Alerts and Updates
Contributions to Haiti Relief Efforts May Be Deducted on 2009 Tax Returns
January 25, 2010
On January 22, 2010, following swift passage by the House and Senate, President Obama signed into law H.R. 4462—the Haiti Assistance Income Tax Incentive Act—allowing donors to accelerate the income-tax benefits for charitable cash contributions toward the relief of victims of the January 12 Haiti earthquake. This provision applies to monetary donations, not goods, services or other non-cash contributions.
The new law permits individuals who make charitable contributions to aid Haitian earthquake victims to elect to claim an itemized charitable deduction on their 2009 tax return, rather than wait until next year to claim the deductions on their 2010 tax return. The election would apply only to Haitian relief contributions made in cash after January 11, 2010, and before March 1, 2010. If the election is made, Haiti relief donations would be deductible on the 2009 return, not on the 2010 return. Taxpayers can choose to take the deduction in 2009 or 2010. The contributions must be made to a qualified domestic charity that is assisting Haiti. To benefit, taxpayers must itemize their deductions, as those who claim the standard deduction are not eligible.
Contributions may be made by check, debit or credit card. Notably, the law also includes a provision for donations made through text-messaging services and allows reduced recordkeeping requirements. For these contributions, a telephone bill would satisfy U.S. Code Sec. 170(f)(17) recordkeeping requirements if it shows the name of the donee organization, the date of the contribution and the amount of the contribution. Currently, cash contributions are limited to 50 percent of adjusted gross income, although in similar 2005 legislation, Congress raised the limitation to 100 percent of adjusted gross income.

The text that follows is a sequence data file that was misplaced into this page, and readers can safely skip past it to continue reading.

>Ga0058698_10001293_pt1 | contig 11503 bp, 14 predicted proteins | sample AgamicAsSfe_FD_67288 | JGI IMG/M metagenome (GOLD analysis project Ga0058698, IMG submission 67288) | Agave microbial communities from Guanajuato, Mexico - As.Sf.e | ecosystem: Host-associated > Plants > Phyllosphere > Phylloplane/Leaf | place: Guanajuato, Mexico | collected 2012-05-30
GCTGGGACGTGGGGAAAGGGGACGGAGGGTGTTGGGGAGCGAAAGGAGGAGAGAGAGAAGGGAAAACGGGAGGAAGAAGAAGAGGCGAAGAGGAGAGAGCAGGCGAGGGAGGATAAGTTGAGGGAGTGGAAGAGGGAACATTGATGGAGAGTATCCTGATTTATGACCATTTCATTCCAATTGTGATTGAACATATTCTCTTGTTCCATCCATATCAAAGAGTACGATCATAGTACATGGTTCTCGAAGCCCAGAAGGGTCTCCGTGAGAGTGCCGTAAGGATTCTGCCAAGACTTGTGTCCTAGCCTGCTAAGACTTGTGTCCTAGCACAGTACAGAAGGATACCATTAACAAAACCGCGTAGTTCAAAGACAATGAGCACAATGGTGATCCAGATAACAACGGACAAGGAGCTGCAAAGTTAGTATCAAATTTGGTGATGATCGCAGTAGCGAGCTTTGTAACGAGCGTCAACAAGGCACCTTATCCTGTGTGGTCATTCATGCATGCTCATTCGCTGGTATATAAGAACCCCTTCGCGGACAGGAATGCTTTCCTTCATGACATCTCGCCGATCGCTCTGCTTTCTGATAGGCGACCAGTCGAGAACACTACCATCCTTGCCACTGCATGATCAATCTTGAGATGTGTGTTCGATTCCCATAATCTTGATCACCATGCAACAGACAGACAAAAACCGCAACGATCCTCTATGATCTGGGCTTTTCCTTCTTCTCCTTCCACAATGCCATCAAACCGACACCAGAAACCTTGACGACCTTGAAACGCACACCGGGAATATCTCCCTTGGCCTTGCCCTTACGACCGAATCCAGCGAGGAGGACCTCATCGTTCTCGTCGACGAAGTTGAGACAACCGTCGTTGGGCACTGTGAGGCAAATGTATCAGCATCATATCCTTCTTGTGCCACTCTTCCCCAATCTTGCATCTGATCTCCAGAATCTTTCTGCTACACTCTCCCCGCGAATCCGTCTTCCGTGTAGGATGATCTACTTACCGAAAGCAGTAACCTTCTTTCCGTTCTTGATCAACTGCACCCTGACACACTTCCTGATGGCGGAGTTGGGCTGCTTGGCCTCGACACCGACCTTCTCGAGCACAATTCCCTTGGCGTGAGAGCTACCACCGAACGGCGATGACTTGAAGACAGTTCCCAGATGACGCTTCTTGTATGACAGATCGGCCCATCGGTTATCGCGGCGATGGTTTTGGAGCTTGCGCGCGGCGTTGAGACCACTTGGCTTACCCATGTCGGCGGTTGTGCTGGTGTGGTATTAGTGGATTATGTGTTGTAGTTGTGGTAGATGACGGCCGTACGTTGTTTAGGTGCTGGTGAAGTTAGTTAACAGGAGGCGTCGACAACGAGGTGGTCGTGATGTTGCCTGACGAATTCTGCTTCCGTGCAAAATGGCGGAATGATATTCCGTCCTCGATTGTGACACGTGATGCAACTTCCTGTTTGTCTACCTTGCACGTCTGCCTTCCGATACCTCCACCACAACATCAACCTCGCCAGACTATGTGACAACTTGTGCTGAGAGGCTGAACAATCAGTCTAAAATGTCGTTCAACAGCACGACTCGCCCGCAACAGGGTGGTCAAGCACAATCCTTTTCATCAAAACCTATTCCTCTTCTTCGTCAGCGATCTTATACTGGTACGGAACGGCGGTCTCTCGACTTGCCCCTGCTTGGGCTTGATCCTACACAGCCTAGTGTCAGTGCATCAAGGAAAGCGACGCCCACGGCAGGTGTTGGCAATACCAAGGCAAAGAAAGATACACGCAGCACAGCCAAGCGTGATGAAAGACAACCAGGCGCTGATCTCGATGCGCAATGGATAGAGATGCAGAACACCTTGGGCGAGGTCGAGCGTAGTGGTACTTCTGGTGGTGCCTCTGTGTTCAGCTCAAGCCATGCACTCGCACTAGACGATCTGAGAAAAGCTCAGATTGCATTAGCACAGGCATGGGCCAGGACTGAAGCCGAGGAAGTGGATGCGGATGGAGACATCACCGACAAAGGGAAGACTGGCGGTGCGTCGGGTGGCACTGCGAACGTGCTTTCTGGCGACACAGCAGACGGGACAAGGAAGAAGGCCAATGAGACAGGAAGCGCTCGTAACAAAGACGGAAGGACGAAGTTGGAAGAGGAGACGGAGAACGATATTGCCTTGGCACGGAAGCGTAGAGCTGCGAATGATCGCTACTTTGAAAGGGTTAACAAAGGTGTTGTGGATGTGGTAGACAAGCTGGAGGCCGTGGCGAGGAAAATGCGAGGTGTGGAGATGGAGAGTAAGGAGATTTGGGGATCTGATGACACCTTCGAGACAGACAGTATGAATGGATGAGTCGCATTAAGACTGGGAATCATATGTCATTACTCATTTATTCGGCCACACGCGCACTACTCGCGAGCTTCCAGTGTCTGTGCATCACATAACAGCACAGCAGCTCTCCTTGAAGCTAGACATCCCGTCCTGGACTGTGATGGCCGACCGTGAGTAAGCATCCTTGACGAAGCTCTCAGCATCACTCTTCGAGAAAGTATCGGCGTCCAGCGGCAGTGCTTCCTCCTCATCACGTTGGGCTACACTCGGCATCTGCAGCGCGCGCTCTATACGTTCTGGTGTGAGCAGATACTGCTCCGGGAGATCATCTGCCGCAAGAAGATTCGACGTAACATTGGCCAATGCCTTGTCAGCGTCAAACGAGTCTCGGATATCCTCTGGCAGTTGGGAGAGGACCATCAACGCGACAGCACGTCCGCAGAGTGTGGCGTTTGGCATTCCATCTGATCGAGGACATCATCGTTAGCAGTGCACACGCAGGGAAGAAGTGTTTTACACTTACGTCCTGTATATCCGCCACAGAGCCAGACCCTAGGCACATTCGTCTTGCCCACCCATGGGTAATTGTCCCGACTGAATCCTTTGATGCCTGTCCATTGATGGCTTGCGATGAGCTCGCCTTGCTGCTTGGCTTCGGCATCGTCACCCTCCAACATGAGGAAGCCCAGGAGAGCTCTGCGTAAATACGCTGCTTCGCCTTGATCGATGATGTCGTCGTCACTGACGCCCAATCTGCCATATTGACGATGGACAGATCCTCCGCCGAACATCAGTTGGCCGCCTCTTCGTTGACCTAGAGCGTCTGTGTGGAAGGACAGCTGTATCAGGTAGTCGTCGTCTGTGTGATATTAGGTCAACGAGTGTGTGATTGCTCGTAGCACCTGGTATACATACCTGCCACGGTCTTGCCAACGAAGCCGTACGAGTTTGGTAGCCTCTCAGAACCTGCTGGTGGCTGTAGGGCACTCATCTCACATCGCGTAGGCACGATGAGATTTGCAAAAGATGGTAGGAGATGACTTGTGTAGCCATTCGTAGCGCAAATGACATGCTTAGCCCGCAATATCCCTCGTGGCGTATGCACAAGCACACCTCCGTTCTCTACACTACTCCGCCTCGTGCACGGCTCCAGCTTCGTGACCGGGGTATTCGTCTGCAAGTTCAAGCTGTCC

High-income taxpayers may wish to consider reporting the deductions in 2010, as income-tax rates may rise and the deductions may provide greater value.
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As required by United States Treasury Regulations, you should be aware that this communication is not intended by the sender to be used, and it cannot be used, for the purpose of avoiding penalties under United States federal tax laws.
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